- Is field testing important in any application or only under specific circumstances?
Field testing is important once a newly commissioned facility comes online to verify that sound levels from equipment were accurately predicted, and that equipment with vendor-guaranteed noise levels meets the specified noise levels in each frequency band.
In the case of reducing noise from an existing facility, it is important to measure the current conditions in order to establish the amount of noise control that is required to reduce the overall facility noise to the mandated level.
- What are three steps designers can take to ensure their noise control is up to par?
The first step is to consider the cumulative noise from the entire facility, as opposed to the isolated contribution of noise from individual components. This requires a noise model to be created which accounts for propagation effects, shielding from buildings and structures, source directivity, etc. This model also needs to include noise from auxiliary components such as piping, steel support structures, noise through building walls, vents, etc. to evaluate the cumulative noise from the entire facility in operation.
Once the model is established, the second step is to evaluate the areas where noise control will be necessary. That can mean coordinating with various vendors to discuss noise control options for their equipment, or it could mean incorporating noise control elements into the design (e.g. pipe lagging, equipment blankets, silencers, etc.). These noise control elements should be well-defined with detailed specifications and material requirements to ensure that contractors don’t inadvertently install incorrect materials or use incorrect installation techniques which could negatively impact the noise control benefit.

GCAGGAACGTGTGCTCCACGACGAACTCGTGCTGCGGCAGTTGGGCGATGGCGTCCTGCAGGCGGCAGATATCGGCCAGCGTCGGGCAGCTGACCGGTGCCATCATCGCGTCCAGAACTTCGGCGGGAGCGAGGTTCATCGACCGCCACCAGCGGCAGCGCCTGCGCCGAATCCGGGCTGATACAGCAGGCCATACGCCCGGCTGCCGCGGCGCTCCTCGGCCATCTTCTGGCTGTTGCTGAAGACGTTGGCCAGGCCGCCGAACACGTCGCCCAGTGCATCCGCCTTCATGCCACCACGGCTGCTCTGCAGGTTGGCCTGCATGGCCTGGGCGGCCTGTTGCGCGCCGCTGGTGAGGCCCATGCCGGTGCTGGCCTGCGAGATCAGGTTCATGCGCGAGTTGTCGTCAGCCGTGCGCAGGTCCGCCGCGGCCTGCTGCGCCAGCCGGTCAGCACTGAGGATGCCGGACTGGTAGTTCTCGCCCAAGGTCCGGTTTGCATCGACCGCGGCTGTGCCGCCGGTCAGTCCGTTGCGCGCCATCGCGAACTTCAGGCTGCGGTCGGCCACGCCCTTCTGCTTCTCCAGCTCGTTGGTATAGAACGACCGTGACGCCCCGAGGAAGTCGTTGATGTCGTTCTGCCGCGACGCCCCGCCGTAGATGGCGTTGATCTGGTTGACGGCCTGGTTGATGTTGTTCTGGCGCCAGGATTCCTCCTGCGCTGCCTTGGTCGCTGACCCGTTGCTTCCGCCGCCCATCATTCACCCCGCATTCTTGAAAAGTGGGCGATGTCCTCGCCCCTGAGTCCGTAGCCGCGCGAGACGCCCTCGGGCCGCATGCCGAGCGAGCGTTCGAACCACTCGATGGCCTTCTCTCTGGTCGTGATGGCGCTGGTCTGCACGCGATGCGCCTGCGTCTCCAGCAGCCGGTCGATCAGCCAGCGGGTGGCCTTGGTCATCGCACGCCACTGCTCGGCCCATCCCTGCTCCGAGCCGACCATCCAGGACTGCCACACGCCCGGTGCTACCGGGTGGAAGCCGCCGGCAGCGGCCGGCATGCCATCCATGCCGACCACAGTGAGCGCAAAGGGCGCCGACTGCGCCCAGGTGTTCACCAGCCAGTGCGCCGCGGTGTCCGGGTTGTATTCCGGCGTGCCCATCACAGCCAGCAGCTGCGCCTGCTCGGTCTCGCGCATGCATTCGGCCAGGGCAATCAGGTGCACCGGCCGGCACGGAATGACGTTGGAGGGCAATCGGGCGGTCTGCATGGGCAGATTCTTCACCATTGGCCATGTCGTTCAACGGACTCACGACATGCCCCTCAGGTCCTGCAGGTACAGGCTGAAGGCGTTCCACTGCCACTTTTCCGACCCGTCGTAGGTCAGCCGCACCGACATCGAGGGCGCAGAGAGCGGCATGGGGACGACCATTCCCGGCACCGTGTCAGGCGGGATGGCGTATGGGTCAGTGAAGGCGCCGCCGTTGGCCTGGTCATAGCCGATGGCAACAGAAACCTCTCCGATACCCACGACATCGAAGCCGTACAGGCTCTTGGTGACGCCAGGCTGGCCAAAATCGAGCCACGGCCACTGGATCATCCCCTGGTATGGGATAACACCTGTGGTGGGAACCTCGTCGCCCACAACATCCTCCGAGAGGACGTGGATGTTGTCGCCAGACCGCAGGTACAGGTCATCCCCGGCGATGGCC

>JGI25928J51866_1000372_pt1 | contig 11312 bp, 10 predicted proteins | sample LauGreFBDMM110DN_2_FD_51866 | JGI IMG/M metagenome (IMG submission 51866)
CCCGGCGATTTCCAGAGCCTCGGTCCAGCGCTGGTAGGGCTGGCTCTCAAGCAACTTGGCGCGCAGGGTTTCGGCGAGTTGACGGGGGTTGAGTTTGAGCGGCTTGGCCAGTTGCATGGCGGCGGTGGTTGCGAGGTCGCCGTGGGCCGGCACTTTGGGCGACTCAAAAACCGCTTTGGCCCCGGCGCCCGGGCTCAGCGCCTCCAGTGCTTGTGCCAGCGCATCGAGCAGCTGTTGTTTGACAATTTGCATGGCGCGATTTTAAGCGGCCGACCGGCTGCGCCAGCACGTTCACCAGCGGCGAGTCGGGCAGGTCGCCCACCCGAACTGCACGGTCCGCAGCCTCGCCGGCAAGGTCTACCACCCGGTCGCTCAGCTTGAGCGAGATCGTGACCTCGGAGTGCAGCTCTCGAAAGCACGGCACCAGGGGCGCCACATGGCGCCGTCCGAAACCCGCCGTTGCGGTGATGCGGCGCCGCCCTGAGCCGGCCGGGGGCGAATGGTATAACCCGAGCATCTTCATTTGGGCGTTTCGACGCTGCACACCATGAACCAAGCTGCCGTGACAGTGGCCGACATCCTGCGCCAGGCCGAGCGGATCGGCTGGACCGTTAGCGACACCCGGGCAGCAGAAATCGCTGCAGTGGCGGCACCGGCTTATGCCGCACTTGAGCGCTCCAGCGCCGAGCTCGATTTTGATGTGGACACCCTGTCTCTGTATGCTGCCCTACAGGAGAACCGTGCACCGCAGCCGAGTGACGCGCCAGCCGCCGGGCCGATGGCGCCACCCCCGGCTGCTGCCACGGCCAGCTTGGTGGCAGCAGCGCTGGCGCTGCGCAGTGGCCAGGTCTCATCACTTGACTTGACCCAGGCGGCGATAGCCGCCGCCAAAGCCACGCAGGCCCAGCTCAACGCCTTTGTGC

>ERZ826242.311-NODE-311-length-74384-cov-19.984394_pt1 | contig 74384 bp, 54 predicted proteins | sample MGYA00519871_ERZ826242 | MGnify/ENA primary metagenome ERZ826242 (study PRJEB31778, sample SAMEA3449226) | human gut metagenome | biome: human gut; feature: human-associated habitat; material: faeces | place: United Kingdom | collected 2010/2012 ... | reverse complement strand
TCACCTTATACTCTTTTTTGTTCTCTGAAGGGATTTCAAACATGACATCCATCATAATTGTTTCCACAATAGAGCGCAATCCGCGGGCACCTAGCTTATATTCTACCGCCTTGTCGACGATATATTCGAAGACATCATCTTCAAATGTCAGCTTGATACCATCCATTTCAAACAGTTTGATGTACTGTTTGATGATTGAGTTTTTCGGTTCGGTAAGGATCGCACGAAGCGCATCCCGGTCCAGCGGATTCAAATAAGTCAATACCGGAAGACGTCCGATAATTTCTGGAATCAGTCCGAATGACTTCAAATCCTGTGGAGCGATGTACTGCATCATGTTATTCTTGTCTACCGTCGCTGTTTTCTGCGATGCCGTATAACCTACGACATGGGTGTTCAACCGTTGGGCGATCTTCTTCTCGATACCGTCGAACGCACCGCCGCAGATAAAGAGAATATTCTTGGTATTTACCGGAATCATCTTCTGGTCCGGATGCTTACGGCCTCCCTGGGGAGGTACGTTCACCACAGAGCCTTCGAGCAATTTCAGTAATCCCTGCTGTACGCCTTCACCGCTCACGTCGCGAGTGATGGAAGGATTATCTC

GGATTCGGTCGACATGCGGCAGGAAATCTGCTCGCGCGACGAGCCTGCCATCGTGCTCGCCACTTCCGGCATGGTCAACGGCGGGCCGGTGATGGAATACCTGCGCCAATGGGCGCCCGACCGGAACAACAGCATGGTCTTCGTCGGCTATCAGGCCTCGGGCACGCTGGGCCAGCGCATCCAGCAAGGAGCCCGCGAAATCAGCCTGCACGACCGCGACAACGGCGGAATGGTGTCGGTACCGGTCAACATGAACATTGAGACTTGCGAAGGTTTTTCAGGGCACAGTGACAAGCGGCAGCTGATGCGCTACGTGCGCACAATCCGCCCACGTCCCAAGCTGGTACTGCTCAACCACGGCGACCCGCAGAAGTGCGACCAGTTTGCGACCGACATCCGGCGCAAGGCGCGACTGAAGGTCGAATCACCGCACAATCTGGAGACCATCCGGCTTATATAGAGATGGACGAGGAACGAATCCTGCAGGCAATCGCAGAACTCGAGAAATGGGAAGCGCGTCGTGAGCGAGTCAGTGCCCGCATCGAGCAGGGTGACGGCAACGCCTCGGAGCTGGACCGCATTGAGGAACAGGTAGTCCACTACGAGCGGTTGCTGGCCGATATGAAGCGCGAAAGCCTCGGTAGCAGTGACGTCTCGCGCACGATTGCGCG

Lastly, once the facility is operating, there should be post-installation verification of the equipment and noise control systems to ensure that everything is installed and operating as required and expected.
- Beyond using insulation as pipe lagging, are there other tools or resources people could use to help control noise in their facilities?
There are several options available for noise control depending on the type of noise source, its location, and the amount of noise reduction required. Some other common noise control options are acoustical blankets that are custom designed for a secure fit around various types of equipment. The advantage being that these blankets are removable for equipment maintenance. Custom rigid enclosures can also be designed for some equipment and can be designed to be removable as well. Other common noise control solutions are silencers, barriers, and acoustical buildings, each of which have various limitations as well as their own set of advantages and disadvantages.
Join Pascal and Johns Manville's Doug Fast on October 25th, at 2:00 PM ET for their live webinar, Understanding Industrial Acoustics: A Sound Strategy, to learn more about creating a noise control strategy that can address the unique needs of your application.